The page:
Research in Motion is taking its lumps on concerns that it won't be able collect as much in monthly services fees as its BlackBerry 10 devices launch. Those fees, roughly $1 billion in revenue a quarter, are critical to keeping RIM's balance sheet healthy.
In other words, RIM is really betting the farm on BlackBerry 10 since it may not be able to count on that lucrative fee structure. In a nutshell, RIM collects enterprise fees for things like security and device management. On the consumer side, RIM collects a service revenue fee on BlackBerry subscribers because they use the company's infrastructure.
According to analysts, RIM may have nixed fees in exchange for carrier support of BlackBerry 10. Simply put, BlackBerry 10 has to be a hit because there's a weakened service revenue safety net.
Based on comments from RIM CEO Thorsten Heins it's unclear whether RIM will collect from consumers who buy BlackBerry 10. Meanwhile, a new service tier for enterprises will lower margins. After all, smaller enterprises don't need the buffet of services RIM brings to the party. To compensate, RIM may charge for services and develop new offerings.
Starting in the fourth quarter, we will begin seeing revenue from BlackBerry 10 devices. With the introduction of the BlackBerry 10 mobile computing platform, we will be transforming our service revenue model to reflect different usage levels of our network infrastructure, and different value-added software security and service packages, so we plan to offer a range of security, mobile device, and application management services, in addition to communication services.
We will position BlackBerry Enterprise Service as the leading cross-platform enterprise mobile device management service, and continue to invest and grow its capabilities. Subscribers that require enhanced services, including advanced security, mobile device management, and other services, are expected to continue to generate monthly service revenue. Other subscribers, who do not utilize such services, are expected to generate less or no service revenue. However, I want to be very clear on this. Service revenues are not going away, but our business model and service offerings are going to evolve. Our vision is to position BlackBerry as the clear leader in the enterprise mobility market.
Heins was then pelted with questions. He continued:
Instead of one service fits all, that security, mobile device management, is basically segmenting across various sizes of enterprises and various businesses get regulated or not. So there is not just one entity or question of what are the right pricing tiers. It depends on the industry, it depends on the set of services that are being subscribed, but it is variable additional services. It is a little bit of a menu thing that you can choose and pick.
The upshot is that RIM doesn't know how it’s a la carte structure will hurt revenue, but there's turbulence ahead (again).
Now none of this news should surprise anyone. RIM isn't the biggest enterprise dog on the block anymore. As a result, it can't command the fees it used to. Why would an enterprise pay up to RIM if it can get by with less. Heins realizes the new world order. He noted:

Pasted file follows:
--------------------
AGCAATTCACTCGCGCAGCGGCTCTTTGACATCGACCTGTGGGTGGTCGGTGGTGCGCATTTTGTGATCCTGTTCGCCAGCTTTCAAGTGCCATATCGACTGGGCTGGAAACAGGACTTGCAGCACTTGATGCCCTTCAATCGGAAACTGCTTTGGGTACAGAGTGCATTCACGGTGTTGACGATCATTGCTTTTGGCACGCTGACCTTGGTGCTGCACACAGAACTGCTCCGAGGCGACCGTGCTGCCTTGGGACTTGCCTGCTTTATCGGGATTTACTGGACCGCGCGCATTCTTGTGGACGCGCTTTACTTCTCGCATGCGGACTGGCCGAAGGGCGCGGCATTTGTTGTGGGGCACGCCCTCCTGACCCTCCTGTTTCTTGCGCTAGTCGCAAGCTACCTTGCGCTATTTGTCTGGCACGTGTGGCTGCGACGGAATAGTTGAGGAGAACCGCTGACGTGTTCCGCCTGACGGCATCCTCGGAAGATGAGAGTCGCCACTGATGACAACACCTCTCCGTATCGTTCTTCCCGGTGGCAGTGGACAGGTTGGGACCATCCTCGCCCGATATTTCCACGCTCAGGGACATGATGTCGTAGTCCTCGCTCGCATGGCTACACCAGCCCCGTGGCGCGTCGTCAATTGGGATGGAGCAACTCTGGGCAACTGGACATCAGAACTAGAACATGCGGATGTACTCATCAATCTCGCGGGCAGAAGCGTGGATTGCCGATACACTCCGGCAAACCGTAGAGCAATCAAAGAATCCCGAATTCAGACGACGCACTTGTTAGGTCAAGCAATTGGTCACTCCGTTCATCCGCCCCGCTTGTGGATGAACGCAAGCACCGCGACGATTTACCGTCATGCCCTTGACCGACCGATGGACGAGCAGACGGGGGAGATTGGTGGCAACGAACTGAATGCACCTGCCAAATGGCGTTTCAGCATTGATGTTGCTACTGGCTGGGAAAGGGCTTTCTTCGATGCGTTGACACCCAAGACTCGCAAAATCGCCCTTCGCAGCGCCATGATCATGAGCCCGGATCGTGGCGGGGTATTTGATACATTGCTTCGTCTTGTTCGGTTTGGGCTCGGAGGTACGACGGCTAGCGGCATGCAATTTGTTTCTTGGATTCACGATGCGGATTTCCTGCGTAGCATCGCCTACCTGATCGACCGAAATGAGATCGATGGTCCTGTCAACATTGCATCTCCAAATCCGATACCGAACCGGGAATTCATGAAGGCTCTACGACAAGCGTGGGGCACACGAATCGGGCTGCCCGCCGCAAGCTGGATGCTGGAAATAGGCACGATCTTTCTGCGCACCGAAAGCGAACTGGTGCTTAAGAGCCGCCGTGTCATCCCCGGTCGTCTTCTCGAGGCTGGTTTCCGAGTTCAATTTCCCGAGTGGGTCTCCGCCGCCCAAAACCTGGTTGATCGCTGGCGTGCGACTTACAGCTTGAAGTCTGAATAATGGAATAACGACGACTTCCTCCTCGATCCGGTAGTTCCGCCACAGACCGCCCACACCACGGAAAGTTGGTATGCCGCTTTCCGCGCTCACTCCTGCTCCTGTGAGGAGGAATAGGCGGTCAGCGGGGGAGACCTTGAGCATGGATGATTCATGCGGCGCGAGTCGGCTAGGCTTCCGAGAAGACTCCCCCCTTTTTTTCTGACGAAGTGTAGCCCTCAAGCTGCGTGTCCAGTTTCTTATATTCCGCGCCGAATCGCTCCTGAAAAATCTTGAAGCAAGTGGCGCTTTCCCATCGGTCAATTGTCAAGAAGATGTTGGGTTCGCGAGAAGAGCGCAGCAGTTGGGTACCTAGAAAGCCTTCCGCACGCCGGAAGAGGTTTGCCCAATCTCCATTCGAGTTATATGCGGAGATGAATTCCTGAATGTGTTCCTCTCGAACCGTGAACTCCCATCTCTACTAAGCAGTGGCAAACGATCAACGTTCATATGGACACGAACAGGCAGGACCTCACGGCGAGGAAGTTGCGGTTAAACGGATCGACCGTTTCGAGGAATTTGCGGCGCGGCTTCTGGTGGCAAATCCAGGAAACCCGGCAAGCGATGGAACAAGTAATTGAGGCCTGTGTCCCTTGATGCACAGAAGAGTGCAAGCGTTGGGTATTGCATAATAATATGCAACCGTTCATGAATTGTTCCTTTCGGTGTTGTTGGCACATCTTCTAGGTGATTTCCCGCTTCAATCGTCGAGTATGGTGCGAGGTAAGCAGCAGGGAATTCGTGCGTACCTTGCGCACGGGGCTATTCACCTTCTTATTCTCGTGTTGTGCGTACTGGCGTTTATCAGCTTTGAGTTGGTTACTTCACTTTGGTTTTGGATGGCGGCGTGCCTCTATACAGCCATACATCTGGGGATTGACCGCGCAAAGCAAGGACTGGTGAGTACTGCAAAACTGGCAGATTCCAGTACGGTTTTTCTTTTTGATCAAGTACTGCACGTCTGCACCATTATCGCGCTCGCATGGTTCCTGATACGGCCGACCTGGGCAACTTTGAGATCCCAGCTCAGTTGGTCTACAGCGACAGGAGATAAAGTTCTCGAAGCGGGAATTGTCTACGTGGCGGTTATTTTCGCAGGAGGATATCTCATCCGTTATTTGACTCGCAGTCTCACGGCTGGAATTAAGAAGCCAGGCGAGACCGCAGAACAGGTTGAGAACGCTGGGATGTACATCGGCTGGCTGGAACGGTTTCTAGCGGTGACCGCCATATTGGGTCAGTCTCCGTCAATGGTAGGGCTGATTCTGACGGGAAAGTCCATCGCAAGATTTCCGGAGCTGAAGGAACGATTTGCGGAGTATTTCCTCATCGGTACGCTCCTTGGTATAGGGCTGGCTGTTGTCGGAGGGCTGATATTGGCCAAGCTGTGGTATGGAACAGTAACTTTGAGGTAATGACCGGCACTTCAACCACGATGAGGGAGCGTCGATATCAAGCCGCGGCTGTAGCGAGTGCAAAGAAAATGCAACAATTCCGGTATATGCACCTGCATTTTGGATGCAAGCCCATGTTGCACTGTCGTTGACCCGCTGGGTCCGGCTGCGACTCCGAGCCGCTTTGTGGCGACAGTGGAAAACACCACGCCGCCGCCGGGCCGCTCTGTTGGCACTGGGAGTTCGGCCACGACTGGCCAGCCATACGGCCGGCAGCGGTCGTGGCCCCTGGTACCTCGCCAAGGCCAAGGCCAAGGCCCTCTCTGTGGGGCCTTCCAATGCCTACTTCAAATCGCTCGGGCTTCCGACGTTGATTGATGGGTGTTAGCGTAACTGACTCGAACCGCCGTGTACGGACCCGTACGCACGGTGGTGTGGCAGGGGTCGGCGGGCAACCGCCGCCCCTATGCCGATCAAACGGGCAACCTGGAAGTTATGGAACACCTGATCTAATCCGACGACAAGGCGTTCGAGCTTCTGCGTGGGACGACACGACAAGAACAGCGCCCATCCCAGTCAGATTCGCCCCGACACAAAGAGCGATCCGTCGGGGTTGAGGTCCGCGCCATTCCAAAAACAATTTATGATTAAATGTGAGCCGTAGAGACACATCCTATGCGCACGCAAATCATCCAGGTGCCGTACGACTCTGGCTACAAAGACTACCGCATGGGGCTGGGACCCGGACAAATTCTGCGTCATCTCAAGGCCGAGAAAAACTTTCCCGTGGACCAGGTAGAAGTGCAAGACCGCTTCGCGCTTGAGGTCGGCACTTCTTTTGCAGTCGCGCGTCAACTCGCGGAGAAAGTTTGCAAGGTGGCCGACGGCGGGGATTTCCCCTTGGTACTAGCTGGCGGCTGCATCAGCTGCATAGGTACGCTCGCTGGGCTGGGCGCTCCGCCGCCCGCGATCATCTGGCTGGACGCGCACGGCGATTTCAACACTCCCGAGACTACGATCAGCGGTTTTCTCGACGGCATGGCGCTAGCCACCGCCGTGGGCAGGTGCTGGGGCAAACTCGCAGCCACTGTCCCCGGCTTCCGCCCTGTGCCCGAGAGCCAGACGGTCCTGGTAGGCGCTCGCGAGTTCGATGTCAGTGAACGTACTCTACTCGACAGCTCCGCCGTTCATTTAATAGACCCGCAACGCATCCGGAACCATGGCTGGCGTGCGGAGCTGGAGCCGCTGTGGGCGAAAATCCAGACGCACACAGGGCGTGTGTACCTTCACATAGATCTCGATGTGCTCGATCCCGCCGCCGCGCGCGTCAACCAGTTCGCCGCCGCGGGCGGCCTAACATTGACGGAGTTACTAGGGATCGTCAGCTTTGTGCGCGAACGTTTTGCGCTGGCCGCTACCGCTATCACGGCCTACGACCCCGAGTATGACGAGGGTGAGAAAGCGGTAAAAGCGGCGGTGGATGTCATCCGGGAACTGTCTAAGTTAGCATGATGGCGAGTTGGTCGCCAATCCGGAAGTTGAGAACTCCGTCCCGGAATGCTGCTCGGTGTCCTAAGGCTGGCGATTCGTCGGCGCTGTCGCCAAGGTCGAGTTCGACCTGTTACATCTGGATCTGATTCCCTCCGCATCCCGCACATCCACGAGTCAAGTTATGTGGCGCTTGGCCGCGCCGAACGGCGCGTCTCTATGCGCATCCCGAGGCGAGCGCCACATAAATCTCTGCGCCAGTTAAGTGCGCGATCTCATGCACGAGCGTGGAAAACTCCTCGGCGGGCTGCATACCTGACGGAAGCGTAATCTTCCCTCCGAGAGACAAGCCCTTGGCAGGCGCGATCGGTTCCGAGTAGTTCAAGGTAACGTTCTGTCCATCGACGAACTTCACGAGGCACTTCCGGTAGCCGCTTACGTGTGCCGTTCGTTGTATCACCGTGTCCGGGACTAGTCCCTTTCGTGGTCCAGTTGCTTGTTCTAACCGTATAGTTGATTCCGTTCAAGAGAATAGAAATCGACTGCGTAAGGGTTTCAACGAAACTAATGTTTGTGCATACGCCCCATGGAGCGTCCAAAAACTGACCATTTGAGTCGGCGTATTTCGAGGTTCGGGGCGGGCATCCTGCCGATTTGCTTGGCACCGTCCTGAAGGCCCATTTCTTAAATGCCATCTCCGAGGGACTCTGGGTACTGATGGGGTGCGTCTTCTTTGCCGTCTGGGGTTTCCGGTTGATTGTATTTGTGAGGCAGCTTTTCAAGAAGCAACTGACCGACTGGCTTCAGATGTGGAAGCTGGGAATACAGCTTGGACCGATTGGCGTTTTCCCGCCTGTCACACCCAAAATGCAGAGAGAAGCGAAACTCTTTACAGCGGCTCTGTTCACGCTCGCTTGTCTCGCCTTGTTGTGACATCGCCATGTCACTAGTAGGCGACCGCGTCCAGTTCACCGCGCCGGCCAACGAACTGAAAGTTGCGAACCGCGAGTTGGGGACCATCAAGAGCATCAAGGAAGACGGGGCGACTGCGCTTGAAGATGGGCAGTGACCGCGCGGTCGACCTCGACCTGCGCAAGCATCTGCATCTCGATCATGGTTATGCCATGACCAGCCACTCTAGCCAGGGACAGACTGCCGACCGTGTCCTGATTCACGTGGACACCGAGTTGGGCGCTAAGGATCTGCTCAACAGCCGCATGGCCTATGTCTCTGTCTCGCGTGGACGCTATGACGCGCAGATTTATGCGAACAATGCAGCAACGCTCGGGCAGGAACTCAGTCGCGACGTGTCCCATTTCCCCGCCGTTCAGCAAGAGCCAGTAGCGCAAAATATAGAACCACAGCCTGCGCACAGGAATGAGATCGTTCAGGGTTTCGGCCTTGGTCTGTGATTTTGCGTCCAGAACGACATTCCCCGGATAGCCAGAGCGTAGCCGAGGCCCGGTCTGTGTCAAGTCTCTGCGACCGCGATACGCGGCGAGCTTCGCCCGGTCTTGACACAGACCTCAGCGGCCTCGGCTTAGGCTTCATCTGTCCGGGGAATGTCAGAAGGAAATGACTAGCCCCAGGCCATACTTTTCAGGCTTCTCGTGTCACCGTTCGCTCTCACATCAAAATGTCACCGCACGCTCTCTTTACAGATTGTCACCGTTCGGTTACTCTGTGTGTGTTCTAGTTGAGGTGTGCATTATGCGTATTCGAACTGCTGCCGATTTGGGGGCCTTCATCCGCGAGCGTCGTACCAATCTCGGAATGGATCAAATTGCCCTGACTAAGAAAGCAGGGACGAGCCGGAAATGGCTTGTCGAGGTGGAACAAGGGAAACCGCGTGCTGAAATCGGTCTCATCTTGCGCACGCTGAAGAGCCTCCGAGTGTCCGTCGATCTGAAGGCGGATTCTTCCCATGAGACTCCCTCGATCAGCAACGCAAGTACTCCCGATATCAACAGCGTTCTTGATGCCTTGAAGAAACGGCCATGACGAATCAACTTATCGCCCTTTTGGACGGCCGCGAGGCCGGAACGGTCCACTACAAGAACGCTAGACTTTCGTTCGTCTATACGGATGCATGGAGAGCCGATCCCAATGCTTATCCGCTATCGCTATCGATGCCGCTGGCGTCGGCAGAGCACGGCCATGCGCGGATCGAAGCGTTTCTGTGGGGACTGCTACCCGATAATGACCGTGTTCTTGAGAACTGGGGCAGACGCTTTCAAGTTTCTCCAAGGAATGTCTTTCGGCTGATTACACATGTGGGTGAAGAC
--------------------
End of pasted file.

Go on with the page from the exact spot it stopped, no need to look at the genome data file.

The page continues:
We have to realize that some of the smaller enterprises are actually good enough with just some e-mail Exchange product or connectivity to their main server or their Exchange server that they are running.
Analysts were a bit appalled by RIM's honesty. But let's get real: There is no way RIM's fee structure was going to hold up. RIM is getting ahead of it, but realizes there's a hit. RIM has to keep its subscriber base and sacrifice revenue.
William Blair analyst Anil Doradla said:
To us it is a clear indication that RIM was getting desperate in ensuring that its 79 million subscribers continue using its services and, going forward, enterprises/pro-sumers not using these features may not pay services fees. Bottom line, although the service ARPU has been in secular decline, RIM will increasingly sacrifice its ARPU (average revenue per user) to hold on to its subscriber base.
Jefferies analyst Peter Misek painted an all-or-nothing BlackBerry 10 picture:
We believe RIM may have traded consumer monthly service fees (or a vast reduction in fees) in exchange for volume commitments and high ASPs. Carrier support dramatically increases the chance of BB10's success (we estimate an increased chance of success from 10% to 30%), but now RIM is playing without a safety net. If BB10 fails, it will likely be unable to stumble along and will either become a take under candidate or a niche business. If BB10 succeeds, its business model will more closely resemble other handset OEMs.
The wild card here is RIM's international base---mostly BlackBerry 7 for the foreseeable future. Those international customers will still see the same fee structure. RIM's service fee revenue will mostly take a hit in North America.
Macquarie analyst Kevin Smithen argued that the service fee changes may not hit RIM as hard as some expect. If the service revenue decline is gradual, RIM can manage it.